by Charkins | 16 March 2013
This is my FINAL final submission! Please use this submission for judgment.
I decided to focus this animation on the new virus model structure. Revealing the components layer by layer, from the external proteins down to the RNA core, I wanted to present the supplied model in a way that was visually attractive and informative. Most of the learning material I came across on the HIV virus were of 2D drawings; it's my hope that producing this animation in 3D with vibrant colors and dynamic lighting makes it more appealing to those, like me, who are unfamiliar with the medical concepts and terminology.
I began with cellPack(w/autoPack) and ePMV to import the HIV virus and blood plasma data into 3DS Max. It's pretty amazing being able to import molecular models and protein structures from the Protein Data Bank. A really cool tool! And with another cool tool, cellPack enabled the align, pack and building of all imported components into a workable model. I also used Blender to bring in the HIV genome as ePMV works fantastic with Blender with more suppoted features. With the model imported and organized, I started concepting, finding a balance between illustrating a concept and portraying reality. Anything too realistic would be unrelatable to those unfamiliar with this material and anything too generic wouldn't have any educational value. Hoping that I struck a proper balance between being accurate and easily-digestable, I moved forward with animation. I plotted the cameras and animated all of the components to vibrate - to reflect movement in Brownian dynamics, the chaotic movement of particles at microscopic scales. I created a particle system made up of blood plasma components for the virus to reside in. I rendered everything using VRay and composited within After Effects.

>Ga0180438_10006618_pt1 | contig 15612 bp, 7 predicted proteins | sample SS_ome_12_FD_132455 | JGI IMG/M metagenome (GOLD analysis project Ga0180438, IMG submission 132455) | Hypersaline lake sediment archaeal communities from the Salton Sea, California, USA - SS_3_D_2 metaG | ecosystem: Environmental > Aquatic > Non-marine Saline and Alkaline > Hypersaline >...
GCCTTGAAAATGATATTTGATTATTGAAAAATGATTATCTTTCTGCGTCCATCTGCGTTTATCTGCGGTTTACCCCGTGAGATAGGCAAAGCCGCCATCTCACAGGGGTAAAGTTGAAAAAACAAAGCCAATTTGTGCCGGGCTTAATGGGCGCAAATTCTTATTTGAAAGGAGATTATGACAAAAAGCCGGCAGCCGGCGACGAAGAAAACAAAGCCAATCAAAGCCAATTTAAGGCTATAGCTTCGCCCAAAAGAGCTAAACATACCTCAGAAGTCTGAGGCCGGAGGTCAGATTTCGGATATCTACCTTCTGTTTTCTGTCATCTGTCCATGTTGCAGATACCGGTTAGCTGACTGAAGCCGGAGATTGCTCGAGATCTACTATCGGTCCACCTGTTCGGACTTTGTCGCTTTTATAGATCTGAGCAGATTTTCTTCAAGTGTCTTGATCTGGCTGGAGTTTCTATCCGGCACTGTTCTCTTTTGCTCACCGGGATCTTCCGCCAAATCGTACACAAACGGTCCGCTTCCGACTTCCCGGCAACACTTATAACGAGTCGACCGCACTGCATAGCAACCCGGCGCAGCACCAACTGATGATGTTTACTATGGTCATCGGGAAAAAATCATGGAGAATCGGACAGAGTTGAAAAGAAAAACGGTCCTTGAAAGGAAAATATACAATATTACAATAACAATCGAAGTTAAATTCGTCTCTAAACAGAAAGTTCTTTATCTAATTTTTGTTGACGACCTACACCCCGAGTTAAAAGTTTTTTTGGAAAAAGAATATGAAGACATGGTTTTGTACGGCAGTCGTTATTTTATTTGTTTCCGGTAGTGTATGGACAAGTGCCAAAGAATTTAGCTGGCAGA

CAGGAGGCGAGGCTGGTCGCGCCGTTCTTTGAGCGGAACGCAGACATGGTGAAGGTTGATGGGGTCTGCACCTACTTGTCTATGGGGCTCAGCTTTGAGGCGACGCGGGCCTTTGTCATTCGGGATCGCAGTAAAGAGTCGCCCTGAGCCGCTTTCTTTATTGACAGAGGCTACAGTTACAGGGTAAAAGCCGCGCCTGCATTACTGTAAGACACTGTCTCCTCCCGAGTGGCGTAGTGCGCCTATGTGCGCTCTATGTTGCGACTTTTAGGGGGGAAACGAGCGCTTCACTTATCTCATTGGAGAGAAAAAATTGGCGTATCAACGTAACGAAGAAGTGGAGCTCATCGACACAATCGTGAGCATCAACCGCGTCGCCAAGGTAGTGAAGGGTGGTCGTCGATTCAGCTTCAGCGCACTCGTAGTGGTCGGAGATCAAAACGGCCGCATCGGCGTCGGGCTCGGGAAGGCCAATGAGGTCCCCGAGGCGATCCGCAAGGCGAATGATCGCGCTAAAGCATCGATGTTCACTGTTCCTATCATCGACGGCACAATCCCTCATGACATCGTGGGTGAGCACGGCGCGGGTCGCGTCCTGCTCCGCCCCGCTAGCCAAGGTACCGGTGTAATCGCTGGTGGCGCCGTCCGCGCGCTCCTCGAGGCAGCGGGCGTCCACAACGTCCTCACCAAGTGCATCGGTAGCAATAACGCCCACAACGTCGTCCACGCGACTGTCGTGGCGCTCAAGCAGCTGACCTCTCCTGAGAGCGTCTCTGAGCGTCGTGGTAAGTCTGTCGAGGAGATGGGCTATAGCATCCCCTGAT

The ambient soundtrack was provided by friend and colleague Joel Eckert. I had a great deal of fun with this and learned a lot - a great challenge for me. I encountered several problems throughout production, so I'm considering a putting together a public post mortem on this project, if there's any interest. Thanks for reading and I hope you enjoy this.
Update note: Never name anything "final". After submitting, I learned that several elements were bogus. So I updated to the most current HIV model, adjusted animations, made several other changes that were on my wishlist and rerendered everything.
Fun little factoid: 2,665 total frames rendered (with ~6+ render elements per frame). With an average render time of 13 minutes per frame, that's 34,645 minutes (577 hours) of render time. About 2-3 straight days on the farm.
Run time: 1:47
3DS Max 2013 (w/ PFlow)
After Effects CS6 (w/ Frischluft, RSMB)
Special thanks to my awesome wife, Power Creative and my boys at Power.